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April 6, 2004

Culinary coach

From: Orlando Sentinel (subscription) - Orlando,FL,USA - Apr 6, 2004

By Scott Joseph
Sentinel Restaurant Critic

April 6, 2004

Steven Jayson has been in food service since he was 16 years old, when he had his first and last job in an actual restaurant. It was a position he took for one compelling reason: "I needed to get a job because I wanted to buy a car."

A restaurant was opening near his home in New York's mid-Hudson Valley, and Jayson was hired as a dishwasher. But as business increased, the restaurant's chef pulled Jayson away from the dish room to give him some simple culinary chores -- washing lettuce, peeling potatoes, cleaning shrimp, hardly the duties that would seduce someone into a lifelong profession.

But Jayson really wanted that car, a bright orange Volkswagen Bug. And the restaurant's chef must have seen the potential in him.

"We had a French chef who was kind of from the old school, where you work kind of as an apprentice and learn the trade," Jayson recalls, "which is the way he had come up in Paris. So he took me under his wing, and I worked with him and he taught me the ropes."

Perhaps it is because of the deed Jayson's tutor did for him that he feels a calling to help other young chefs today. This vice president and corporate executive chef for Universal Studios Parks and Resorts is active with American Culinary Federation -- he was its president for several years -- and has operated an apprentice program for them at Universal.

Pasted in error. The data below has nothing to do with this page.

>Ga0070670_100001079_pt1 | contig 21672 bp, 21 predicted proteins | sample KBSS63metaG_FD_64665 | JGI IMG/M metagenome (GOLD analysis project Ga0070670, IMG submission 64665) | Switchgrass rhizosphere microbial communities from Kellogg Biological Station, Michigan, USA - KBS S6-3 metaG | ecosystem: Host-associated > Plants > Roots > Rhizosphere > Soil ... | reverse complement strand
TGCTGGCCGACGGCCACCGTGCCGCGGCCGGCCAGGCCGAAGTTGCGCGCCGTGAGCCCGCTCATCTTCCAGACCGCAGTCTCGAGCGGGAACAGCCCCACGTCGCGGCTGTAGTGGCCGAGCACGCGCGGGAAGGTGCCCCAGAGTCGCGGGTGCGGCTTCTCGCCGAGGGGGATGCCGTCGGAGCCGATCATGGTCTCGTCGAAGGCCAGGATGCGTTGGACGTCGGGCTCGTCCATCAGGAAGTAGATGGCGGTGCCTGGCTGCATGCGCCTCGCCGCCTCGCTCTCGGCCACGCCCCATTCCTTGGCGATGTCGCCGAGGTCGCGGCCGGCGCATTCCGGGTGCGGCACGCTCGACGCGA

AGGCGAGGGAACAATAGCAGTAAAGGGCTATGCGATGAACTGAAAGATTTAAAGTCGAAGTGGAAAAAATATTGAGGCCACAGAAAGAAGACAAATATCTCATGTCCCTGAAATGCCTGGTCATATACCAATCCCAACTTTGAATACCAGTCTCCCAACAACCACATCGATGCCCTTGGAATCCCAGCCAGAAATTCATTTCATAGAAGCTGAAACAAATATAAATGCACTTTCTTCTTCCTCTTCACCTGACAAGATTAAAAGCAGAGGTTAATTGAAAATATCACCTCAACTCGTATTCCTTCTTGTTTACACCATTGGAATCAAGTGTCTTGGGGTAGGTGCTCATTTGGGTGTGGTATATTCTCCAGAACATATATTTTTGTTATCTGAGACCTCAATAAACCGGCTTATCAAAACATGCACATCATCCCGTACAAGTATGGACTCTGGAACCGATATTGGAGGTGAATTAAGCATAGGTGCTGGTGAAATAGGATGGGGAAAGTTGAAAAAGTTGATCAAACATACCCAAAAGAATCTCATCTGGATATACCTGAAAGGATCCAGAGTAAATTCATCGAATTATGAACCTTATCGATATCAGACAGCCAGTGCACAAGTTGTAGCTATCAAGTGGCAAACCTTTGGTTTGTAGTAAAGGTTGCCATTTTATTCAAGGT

Jayson, 49, tries to instill in young chefs the same principles that he follows: Use fresh ingredients, whether they be vegetables, chicken or the fish, and if the seafood can't be served to the guests within 48 hours of capture, don't serve it.

"He's very creative," say Le Coq au Vin owner Louis Perrotte, "and he has a good balance of taste and proportion." Perrotte, who has worked with Jayson in the culinary federation, says he admires Jayson's ability to stay abreast of trends, such as the current culinary bandwagon of low-carb selections. Jayson has initiated Atkins-friendly selections in the full-service restaurants operated by Universal.

"He's not rooted in the old-fashioned," says Perrotte.

Busy with competition

For eight years, Jayson has run one of the largest culinary competitions in the country, which brings young chefs from all over to Orlando for the Florida Restaurant Association's annual restaurant show.

Under Jayson's direction, 10 kitchens are constructed on the exhibition floor at the Orange County Convention Center. For three days each fall, more than 250 chefs compete in team and individual cooking contests. The tasks range from "mystery box" cooking, where members create a menu from a box of random ingredients, to individual signature recipe development, to ice carving.

The competition takes the better part of a year to organize, and Jayson does it in addition to his duties at Universal, which have him spending long days and evenings visiting each of the 39 restaurants in the two theme parks as well as nine restaurants operated by Universal at CityWalk. He visits with the chefs to discuss new products or menu development, but you also might find him on the line during busy times helping to plate food and expedite service.

"Sometimes I say this is my last year," he says of the competition. "I think I've said that the last three years in a row. About a month after the show is over, I guess, I get caught up on my sleep, I guess, and I say let's do it again."